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The College of Southern California pays $ 1.1 billion to victims of sexual abuse by a former gynecologist

The amount was announced in the High Court in Los Angeles, after the lawyers of more than 700 women who sued the university stated that they accepted the compensation amount of 852 million dollars.

The USC previously agreed to pay former students a sum of 215 million dollars in a case that received an epilogue in 2018 before a federal court.

Tyndall, the only full-time gynecologist at the student health clinic from 1989 to 2016, was accused of abusing a generation of women from the United States. After the Times uncovered his troubled history at the university three years ago, the 74-year-old was stripped of his medical license and arrested.

He has pleaded not guilty to dozens of sexual assault charges and is awaiting trial.

The University of California settlement, according to the paper, is covering up recent payments in other university scandals.

Huge sums were paid by other universities as well

The State University of Michigan paid $ 500 million in connection with the sexual abuse of gymnasts and others for which Larry Nasser is accused, while Penn State had to settle claims related to the sexual abuse of Jerry Sandusky for more than 109 million dollars.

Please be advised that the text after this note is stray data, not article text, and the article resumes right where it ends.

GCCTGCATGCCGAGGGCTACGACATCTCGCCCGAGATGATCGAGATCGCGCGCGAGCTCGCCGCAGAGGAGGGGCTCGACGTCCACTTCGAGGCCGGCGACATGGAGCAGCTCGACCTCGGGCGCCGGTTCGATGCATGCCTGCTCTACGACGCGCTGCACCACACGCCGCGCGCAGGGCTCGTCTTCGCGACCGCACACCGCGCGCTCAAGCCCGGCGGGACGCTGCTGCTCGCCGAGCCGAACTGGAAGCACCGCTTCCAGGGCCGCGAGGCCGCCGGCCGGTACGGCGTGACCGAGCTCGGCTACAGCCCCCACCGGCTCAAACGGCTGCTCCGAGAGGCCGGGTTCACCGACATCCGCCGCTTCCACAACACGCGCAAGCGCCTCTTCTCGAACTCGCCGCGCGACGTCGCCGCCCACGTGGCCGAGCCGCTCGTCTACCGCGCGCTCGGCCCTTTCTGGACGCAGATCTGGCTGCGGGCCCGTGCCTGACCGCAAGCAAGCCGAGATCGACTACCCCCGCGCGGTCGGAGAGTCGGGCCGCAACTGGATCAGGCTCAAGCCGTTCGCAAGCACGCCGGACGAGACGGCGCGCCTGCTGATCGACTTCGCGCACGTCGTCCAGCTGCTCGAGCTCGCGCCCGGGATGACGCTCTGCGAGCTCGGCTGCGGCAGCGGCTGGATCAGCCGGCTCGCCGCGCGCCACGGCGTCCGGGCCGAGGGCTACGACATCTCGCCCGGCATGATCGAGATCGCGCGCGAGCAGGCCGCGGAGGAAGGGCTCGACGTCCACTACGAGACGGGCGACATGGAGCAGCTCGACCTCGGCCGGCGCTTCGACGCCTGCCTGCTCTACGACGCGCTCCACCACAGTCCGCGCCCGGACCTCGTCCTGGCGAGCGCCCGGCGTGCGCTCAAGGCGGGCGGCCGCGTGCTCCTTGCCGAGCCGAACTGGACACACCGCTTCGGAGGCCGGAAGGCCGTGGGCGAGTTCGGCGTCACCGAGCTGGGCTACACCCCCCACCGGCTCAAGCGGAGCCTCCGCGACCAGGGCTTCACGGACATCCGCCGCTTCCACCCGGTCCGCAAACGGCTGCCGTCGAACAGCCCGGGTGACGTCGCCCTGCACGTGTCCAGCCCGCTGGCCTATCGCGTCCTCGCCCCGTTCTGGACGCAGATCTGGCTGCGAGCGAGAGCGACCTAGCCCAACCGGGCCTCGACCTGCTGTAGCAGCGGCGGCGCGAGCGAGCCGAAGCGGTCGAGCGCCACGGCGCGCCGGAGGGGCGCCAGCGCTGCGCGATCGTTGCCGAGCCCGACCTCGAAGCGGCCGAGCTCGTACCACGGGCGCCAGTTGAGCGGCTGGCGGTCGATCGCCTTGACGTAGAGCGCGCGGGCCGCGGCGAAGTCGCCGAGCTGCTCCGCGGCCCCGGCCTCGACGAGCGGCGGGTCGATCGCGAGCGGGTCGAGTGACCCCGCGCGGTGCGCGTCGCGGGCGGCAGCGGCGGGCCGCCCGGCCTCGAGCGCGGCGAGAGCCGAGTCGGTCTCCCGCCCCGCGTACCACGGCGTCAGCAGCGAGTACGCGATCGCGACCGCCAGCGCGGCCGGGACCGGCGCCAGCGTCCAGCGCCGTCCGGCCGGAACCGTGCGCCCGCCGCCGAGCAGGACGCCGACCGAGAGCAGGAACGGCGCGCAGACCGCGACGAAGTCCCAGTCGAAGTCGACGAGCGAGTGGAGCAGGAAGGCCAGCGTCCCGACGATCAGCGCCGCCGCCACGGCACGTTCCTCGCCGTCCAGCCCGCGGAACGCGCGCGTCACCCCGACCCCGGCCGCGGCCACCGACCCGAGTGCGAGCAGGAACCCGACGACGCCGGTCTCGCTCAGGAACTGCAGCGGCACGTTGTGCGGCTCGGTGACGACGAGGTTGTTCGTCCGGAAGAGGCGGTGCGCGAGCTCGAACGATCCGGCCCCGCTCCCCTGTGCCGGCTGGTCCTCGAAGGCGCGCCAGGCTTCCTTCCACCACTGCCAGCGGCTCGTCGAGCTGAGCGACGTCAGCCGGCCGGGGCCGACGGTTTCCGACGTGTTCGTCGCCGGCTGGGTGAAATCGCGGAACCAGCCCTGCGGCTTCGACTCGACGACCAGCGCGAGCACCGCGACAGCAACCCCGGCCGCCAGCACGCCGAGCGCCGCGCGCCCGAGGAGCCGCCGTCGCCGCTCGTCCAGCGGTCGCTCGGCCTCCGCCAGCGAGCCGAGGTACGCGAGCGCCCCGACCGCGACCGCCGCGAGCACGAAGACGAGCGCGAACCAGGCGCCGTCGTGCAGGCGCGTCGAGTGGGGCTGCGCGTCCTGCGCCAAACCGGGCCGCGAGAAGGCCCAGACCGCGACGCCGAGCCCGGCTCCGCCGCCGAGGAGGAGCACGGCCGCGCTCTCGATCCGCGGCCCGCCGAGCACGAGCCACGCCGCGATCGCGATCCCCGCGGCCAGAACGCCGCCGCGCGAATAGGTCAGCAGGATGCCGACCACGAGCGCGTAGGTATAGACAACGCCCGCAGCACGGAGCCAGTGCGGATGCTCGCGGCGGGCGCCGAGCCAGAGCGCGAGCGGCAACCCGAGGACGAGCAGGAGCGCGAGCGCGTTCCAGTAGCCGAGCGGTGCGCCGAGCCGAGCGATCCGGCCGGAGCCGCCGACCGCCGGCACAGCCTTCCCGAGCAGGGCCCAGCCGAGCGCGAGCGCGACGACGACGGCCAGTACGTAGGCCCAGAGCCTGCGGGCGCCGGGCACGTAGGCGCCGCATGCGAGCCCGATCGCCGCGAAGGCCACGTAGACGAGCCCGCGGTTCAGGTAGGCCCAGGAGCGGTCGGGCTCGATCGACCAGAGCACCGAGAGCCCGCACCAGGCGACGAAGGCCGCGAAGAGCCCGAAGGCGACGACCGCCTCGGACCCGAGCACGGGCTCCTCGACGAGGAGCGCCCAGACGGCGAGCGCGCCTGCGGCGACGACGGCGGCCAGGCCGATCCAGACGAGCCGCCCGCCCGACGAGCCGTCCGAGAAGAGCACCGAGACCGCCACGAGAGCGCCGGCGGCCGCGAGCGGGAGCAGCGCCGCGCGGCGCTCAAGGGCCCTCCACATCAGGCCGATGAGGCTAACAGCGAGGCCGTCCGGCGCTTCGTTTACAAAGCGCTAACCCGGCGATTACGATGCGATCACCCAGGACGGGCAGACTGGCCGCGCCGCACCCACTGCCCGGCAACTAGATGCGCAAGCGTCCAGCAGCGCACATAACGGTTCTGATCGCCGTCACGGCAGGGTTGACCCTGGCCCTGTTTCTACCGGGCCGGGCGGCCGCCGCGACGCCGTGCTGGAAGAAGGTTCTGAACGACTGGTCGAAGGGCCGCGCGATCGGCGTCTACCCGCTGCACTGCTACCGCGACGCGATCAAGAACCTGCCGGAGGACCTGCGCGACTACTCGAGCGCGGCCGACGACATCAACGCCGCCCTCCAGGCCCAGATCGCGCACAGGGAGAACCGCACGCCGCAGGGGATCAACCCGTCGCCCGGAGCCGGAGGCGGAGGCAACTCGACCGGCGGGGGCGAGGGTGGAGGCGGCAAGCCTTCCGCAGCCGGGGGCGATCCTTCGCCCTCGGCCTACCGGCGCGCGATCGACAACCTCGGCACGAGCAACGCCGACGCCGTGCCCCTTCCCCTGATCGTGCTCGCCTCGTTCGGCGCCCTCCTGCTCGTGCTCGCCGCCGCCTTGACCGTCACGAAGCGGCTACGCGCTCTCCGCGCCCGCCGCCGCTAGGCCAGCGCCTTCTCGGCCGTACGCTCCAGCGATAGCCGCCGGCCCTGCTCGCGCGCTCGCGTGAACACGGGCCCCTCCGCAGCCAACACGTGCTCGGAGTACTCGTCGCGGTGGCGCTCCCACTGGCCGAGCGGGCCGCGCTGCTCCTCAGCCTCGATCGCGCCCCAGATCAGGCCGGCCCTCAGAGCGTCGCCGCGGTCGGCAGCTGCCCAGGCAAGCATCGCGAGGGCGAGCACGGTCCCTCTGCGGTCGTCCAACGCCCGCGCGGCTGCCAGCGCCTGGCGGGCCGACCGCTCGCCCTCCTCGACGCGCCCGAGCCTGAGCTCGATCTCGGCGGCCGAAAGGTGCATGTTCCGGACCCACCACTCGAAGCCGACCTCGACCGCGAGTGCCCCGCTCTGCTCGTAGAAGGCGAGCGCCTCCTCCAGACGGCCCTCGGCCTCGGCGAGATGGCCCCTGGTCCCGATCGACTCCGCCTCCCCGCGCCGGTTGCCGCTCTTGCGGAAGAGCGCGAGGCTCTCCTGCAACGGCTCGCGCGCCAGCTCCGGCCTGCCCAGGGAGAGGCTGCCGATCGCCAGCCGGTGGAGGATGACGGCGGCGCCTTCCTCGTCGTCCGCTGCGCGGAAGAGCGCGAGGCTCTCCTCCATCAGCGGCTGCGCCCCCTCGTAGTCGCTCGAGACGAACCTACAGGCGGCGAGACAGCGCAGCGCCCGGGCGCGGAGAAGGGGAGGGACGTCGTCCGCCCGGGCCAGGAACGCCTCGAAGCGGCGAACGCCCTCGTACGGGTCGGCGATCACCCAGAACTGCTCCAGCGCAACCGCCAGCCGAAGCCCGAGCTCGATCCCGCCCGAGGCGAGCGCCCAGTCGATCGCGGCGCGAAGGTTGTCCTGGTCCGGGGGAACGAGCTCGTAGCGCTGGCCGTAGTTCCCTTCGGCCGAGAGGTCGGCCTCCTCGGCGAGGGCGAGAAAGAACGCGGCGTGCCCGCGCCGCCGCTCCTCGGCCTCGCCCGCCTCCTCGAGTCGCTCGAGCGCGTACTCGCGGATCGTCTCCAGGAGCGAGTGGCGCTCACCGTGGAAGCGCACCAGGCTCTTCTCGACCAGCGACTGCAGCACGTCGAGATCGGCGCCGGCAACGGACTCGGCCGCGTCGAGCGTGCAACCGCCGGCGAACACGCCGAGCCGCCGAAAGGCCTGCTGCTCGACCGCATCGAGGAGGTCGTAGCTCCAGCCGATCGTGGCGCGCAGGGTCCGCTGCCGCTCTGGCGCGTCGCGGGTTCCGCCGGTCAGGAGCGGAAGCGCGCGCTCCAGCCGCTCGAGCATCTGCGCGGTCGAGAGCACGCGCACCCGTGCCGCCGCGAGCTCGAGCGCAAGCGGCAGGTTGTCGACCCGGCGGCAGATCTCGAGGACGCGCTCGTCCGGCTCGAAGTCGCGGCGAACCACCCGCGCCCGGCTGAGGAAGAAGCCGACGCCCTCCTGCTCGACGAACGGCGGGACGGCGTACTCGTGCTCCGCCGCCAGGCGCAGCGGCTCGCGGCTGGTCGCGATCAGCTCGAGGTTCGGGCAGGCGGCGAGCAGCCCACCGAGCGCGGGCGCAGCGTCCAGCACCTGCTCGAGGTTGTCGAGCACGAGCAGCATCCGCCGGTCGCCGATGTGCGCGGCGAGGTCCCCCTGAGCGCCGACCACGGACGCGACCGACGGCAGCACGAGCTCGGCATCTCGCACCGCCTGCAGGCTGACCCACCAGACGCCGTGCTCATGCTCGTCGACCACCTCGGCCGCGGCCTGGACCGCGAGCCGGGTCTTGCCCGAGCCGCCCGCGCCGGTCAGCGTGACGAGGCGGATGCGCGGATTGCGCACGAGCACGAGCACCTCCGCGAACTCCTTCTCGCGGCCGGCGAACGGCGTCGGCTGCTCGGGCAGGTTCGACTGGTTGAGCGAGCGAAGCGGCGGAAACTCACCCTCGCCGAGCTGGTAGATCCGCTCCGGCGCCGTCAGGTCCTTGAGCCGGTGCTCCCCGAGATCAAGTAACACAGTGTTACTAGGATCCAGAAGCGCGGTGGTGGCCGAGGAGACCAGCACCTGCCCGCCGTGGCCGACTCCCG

The huge number of potential victims, about 17,000 women that Tyndall treated for three decades, also made a mass settlement inevitable, according to the LA Times.

Prosecutors’ lawyers were also “armed” with evidence that university officials had known about the problems with Tyndall for decades and had failed to fire him. Staff internal files detail how complaints about Tyndall have been abused or ignored over and over again, prompting the U.S. Department of Education to sanction the university last year.

Tindala reported a nurse

Within a few years of Tyndall’s arrival on campus, clinic supervisors learned from the patient and colleagues that the doctor had photographed the student’s genitals, according to a 2018 study. The photos were later found in his personal pantry and office.

Students told clinic staff that he asked them questions about their sex lives and gave suggestive comments about their bodies. Nurses have reported for years that he inappropriately touched female students during examinations.

Only after nurse Cindy Gilbert reported Tyndall’s behavior at the campus rape crisis center in 2016, the USC suspended him and launched an internal investigation.

Tyndall was allowed to resign in silence, and the USC never warned the California Medical Board until the paper began inquiring with university staff about it.

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